Back in the day, cheating in school meant jotting down key concepts and answers on one's shirt cuff, glancing at another student's paper, or maybe bartering with a brainy friend who had essay-writing chops.
Now, it's an international affair—and it's big business.
Cheating at U.S. Colleges Spans International Borders
Composing research papers, writing essays, and even taking exams is particularly prevalent in the African nation of Kenya, where so-called “contract cheating” is an attractive proposition for recent grads who are highly educated but unemployed. That's because Kenya is an English-speaking country that places a great value on education—but simply doesn't have enough career opportunities to employ the nation's entry-level candidates.
The websites that offer such services are usually based in the U.S. or Europe. Ostensibly, they're in the business of “academic writing” or “educational assistance” or “online tutoring,” but in reality, what they provide is custom-written content in the form of an assignment given to a Western student halfway around the world. Their websites are full of carefully worded disclaimers that shore up a veneer of respectability—not to mention plausible deniability.
It's an informal industry but a thriving one. And it's becoming increasingly hierarchical; most of these papers come from “essay mills,” where an enterprising young Kenyan can open an account, advertise online, and then subcontract the actual writing work to someone else. The African nation is so impoverished that even after the websites and higher-level account holders take their cut, it's worthwhile for those who perform the grunt work.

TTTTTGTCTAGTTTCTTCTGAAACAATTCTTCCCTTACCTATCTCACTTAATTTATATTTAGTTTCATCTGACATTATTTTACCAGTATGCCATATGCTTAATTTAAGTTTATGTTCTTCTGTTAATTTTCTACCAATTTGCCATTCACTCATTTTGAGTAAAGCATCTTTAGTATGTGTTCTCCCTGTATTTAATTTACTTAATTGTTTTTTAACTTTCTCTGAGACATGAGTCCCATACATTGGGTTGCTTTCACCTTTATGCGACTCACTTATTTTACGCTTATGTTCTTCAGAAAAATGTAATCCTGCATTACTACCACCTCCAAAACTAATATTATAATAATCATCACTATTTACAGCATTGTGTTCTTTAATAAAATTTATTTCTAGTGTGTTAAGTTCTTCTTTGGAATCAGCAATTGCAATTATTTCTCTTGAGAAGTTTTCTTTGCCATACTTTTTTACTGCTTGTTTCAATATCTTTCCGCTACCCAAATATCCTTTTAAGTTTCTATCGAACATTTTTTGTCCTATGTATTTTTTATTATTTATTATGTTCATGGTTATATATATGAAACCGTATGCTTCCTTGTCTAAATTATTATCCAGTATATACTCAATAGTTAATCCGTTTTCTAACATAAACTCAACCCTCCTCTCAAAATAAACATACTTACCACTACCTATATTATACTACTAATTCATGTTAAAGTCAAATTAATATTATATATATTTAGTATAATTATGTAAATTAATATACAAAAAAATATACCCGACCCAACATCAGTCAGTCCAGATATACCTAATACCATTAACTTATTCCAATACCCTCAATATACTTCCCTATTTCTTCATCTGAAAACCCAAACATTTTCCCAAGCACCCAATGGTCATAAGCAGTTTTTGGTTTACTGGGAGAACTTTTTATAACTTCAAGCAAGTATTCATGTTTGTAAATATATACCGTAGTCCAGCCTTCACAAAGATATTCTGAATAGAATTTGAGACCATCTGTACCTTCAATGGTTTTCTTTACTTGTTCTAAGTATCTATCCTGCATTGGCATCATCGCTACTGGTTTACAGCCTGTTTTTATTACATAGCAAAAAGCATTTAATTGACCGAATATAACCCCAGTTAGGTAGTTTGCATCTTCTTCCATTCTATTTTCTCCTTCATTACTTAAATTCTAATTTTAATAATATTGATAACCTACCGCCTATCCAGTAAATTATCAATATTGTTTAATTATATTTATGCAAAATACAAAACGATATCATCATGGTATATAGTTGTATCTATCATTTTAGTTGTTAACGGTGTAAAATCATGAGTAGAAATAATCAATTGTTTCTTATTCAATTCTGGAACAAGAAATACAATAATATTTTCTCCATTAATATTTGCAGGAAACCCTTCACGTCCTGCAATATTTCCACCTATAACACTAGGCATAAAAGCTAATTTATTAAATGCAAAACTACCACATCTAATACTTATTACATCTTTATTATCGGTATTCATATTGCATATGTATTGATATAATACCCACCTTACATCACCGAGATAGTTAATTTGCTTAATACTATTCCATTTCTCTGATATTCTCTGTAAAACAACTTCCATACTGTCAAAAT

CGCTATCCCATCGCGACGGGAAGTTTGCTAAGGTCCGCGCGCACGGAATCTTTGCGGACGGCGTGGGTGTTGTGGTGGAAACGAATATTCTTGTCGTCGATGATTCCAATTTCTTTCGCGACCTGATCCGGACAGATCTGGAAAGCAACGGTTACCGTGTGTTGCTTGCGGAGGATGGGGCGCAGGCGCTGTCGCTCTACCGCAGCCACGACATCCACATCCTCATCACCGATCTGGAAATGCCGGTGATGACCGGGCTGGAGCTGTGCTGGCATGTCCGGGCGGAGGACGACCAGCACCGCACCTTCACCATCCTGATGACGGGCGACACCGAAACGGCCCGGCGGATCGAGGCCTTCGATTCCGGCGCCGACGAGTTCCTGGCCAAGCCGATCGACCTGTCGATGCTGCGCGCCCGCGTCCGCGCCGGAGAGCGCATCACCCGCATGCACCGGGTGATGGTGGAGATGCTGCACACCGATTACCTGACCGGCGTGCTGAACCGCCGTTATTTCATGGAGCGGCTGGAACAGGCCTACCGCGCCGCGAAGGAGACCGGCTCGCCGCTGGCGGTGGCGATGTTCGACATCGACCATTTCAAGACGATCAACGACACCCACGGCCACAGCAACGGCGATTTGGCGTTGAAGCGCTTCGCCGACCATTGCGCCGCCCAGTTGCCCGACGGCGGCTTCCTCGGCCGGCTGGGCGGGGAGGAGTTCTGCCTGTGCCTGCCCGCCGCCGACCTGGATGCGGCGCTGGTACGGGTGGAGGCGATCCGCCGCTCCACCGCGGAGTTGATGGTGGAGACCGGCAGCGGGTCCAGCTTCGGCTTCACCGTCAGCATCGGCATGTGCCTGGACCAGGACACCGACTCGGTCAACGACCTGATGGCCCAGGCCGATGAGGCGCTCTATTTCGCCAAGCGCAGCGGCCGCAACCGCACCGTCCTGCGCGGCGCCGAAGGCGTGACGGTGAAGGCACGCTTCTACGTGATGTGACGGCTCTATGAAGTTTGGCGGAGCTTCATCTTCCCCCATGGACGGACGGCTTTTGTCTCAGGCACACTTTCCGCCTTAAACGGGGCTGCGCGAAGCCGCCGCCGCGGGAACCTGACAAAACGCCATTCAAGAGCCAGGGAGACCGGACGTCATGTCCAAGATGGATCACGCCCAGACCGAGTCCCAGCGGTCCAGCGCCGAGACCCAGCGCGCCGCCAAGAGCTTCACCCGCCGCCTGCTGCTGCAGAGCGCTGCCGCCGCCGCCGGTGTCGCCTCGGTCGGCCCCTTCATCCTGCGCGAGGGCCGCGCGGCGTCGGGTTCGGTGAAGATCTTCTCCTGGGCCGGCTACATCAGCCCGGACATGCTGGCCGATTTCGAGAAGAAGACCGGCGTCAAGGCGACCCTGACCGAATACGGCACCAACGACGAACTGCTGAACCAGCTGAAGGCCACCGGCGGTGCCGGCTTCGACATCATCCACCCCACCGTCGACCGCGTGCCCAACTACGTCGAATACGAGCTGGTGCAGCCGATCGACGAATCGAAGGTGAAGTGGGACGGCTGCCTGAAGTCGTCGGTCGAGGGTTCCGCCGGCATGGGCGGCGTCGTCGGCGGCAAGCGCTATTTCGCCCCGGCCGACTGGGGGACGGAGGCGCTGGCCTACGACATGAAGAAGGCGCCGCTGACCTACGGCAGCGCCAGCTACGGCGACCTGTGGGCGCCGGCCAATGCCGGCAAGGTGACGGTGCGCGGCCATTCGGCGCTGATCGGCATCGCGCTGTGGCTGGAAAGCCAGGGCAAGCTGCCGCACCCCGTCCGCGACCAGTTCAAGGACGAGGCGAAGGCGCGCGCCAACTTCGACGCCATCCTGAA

While some Kenyans involved in contract cheating do express concerns that they're contributing to an unfair, even corrupt practice, others are simply too poor to care about the morality of their hustle. If the price is right, they're willing to not just write a term paper here and there, or log into a course website with the student's credentials to take a timed, online exam, but also to complete entire degrees.
That means there are plenty of Westerners in the workforce who have Bachelor's, Master's degrees, and even Ph.D.s that they didn't complete themselves.
Poor Choices Can Lead to Harsh Disciplinary Consequences
Of course, college students don't always make the wisest decisions, particularly traditional students who are on the young side—17 to 20 years old. Making mistakes, taking missteps, and learning life lessons from the consequences are, in fact, part of what the college experience is all about.
Additionally, given the high cost of a college or university education these days—at a whopping average of $35,720 per student per year—and the consequent pressure from family and society to succeed and earn a degree, the temptation to get a little help with difficult assignments is understandable.
There's no reason, though, that one poor decision should impact the remainder of your student experience, your career, or your private life. Additionally, academic disciplinary committees often come down hard on students whom they suspect of foul play in order to make examples of offenders.
If you've made a mistake at your university or college and are facing serious disciplinary action, you need a qualified attorney with experience in student disciplinary defense. Attorney Joseph D. Lento and the Lento Law Firm have helped countless students across the United States fight for a fair process and the best possible outcome. Take a look at testimonials from grateful clients who were facing problems just like yours, or give us a call at 888-535-3686 to schedule a consultation.